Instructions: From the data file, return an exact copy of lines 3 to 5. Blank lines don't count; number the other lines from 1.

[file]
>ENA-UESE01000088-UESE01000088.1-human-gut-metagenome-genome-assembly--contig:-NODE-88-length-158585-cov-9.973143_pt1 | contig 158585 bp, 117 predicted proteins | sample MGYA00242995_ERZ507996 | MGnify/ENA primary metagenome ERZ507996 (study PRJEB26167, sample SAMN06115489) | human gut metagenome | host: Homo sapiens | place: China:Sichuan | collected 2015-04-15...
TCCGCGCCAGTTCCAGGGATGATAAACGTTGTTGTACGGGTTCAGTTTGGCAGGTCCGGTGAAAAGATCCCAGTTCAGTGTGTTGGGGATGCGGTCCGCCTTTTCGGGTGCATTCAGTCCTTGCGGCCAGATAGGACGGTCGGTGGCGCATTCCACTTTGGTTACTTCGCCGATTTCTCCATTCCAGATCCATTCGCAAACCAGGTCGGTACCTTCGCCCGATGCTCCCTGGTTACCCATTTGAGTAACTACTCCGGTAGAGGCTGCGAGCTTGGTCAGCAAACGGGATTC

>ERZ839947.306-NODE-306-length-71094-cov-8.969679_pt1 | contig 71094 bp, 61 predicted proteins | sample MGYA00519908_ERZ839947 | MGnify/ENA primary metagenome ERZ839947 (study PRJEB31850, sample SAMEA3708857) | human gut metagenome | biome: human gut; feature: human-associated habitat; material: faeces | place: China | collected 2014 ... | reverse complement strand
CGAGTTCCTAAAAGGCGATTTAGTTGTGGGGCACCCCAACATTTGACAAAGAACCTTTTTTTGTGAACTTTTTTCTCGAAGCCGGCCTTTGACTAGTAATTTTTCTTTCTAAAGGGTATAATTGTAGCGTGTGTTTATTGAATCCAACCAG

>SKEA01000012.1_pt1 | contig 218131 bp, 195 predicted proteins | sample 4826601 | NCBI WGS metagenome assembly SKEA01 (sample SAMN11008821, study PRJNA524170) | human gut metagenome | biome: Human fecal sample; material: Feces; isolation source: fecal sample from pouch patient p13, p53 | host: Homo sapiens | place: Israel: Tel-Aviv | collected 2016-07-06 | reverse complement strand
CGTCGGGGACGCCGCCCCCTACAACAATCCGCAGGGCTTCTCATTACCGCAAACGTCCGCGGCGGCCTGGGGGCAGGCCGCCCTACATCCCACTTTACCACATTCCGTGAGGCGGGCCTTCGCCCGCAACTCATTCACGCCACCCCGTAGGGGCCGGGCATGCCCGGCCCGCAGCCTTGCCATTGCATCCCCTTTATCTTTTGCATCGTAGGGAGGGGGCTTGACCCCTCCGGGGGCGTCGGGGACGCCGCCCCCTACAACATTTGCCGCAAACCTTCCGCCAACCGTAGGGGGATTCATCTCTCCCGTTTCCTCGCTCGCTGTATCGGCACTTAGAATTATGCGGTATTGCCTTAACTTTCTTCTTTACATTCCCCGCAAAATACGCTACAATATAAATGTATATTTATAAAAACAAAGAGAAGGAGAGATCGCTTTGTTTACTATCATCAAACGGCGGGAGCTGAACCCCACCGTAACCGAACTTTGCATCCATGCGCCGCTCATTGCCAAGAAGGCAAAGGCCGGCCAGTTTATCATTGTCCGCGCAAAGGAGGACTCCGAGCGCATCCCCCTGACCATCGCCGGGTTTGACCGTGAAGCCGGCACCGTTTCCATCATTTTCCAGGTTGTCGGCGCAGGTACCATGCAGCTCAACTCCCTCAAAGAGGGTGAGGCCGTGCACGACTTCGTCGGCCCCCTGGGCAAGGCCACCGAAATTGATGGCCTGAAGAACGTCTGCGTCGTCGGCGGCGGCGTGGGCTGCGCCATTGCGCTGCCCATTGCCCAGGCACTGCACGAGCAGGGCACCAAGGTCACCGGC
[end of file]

>ERZ839947.306-NODE-306-length-71094-cov-8.969679_pt1 | contig 71094 bp, 61 predicted proteins | sample MGYA00519908_ERZ839947 | MGnify/ENA primary metagenome ERZ839947 (study PRJEB31850, sample SAMEA3708857) | human gut metagenome | biome: human gut; feature: human-associated habitat; material: faeces | place: China | collected 2014 ... | reverse complement strand
CGAGTTCCTAAAAGGCGATTTAGTTGTGGGGCACCCCAACATTTGACAAAGAACCTTTTTTTGTGAACTTTTTTCTCGAAGCCGGCCTTTGACTAGTAATTTTTCTTTCTAAAGGGTATAATTGTAGCGTGTGTTTATTGAATCCAACCAG

>SKEA01000012.1_pt1 | contig 218131 bp, 195 predicted proteins | sample 4826601 | NCBI WGS metagenome assembly SKEA01 (sample SAMN11008821, study PRJNA524170) | human gut metagenome | biome: Human fecal sample; material: Feces; isolation source: fecal sample from pouch patient p13, p53 | host: Homo sapiens | place: Israel: Tel-Aviv | collected 2016-07-06 | reverse complement strand